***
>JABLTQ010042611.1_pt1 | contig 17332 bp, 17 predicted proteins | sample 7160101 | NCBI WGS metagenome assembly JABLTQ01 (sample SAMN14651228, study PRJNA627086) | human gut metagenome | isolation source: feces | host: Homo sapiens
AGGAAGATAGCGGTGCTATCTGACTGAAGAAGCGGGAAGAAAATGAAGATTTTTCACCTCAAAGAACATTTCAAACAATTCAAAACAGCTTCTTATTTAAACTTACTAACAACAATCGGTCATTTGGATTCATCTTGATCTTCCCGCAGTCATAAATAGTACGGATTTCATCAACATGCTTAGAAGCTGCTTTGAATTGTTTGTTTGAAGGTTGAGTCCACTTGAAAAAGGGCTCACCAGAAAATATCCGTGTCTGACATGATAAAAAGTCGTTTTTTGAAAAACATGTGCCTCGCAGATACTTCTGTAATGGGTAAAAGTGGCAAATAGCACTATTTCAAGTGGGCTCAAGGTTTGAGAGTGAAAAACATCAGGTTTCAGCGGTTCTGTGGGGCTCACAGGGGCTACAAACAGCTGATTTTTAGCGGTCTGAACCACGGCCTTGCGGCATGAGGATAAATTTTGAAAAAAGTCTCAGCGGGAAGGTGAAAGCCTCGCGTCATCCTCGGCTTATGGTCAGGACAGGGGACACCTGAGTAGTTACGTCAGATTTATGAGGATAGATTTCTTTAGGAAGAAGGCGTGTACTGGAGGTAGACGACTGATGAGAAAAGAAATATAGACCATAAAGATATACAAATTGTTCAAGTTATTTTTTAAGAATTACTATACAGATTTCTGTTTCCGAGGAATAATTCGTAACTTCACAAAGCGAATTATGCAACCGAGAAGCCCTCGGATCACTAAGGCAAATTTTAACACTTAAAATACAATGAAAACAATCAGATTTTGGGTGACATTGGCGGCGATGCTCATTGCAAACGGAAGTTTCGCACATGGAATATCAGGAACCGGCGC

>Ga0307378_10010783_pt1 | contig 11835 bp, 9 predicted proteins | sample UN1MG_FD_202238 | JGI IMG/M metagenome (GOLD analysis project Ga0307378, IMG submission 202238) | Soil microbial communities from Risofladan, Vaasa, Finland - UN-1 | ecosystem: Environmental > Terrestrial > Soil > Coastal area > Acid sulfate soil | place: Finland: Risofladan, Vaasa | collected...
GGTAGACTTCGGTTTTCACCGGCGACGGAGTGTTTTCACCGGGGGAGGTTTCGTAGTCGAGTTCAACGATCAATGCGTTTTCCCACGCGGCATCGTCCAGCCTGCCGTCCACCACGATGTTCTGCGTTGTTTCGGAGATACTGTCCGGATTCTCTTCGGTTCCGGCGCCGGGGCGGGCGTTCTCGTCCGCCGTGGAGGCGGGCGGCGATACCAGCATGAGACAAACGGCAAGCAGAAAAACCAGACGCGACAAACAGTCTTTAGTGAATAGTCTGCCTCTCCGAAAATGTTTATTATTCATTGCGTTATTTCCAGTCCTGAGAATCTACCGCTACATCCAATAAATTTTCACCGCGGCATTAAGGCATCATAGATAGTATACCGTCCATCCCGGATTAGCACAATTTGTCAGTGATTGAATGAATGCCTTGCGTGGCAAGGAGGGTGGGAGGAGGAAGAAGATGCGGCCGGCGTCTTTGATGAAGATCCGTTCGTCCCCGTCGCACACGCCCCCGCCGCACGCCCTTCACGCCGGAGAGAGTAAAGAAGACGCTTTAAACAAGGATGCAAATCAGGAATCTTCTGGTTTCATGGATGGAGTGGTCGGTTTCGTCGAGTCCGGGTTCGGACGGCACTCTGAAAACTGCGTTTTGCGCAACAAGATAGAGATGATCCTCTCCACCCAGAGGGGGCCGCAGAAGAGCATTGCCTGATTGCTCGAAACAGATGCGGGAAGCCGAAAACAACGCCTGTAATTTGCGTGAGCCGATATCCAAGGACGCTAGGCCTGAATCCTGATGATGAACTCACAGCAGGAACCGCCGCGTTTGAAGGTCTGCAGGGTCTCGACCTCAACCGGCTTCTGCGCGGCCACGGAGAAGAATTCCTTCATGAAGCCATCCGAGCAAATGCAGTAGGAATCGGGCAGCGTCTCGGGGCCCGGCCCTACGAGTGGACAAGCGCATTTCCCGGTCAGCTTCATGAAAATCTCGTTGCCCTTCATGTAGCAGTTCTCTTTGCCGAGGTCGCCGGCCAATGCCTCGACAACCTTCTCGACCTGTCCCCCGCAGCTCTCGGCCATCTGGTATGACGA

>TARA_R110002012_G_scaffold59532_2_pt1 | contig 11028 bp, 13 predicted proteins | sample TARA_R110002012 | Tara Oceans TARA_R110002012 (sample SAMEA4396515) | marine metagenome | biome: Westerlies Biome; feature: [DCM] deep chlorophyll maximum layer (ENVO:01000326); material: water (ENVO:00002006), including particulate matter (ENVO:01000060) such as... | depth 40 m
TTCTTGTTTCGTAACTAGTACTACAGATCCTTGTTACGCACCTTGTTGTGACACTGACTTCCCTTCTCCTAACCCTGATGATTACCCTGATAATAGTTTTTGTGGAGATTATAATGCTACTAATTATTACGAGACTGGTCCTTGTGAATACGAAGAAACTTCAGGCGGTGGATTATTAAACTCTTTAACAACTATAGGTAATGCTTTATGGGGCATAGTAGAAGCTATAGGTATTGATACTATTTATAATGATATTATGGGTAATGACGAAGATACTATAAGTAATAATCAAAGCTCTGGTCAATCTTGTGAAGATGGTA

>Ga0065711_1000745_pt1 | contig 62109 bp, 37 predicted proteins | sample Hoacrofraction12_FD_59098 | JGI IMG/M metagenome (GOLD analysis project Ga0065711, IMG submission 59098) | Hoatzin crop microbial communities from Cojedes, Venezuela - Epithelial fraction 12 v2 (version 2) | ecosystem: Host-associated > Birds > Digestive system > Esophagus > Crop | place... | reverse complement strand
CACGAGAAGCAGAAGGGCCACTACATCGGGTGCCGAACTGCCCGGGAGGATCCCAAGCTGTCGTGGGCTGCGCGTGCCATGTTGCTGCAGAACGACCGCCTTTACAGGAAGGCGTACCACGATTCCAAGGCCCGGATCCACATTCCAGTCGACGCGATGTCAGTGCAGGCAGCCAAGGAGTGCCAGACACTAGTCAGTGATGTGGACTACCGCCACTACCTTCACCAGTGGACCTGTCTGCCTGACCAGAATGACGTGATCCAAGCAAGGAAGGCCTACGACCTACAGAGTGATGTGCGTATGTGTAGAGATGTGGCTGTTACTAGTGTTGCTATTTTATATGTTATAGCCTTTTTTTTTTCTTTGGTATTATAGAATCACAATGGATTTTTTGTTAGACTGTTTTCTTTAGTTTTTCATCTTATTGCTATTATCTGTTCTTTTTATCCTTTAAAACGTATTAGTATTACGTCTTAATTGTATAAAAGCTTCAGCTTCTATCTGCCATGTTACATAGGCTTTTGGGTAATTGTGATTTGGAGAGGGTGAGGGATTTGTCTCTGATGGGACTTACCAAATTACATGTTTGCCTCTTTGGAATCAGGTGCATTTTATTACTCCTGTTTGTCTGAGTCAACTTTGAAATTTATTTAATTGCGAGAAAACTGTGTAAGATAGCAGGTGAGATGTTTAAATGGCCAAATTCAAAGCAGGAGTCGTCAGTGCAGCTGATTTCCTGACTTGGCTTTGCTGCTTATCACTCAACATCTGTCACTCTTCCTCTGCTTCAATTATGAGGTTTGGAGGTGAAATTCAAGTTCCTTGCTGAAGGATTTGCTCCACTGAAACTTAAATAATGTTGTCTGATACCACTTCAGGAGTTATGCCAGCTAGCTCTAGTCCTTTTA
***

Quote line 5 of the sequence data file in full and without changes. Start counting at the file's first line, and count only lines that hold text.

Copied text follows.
>TARA_R110002012_G_scaffold59532_2_pt1 | contig 11028 bp, 13 predicted proteins | sample TARA_R110002012 | Tara Oceans TARA_R110002012 (sample SAMEA4396515) | marine metagenome | biome: Westerlies Biome; feature: [DCM] deep chlorophyll maximum layer (ENVO:01000326); material: water (ENVO:00002006), including particulate matter (ENVO:01000060) such as... | depth 40 m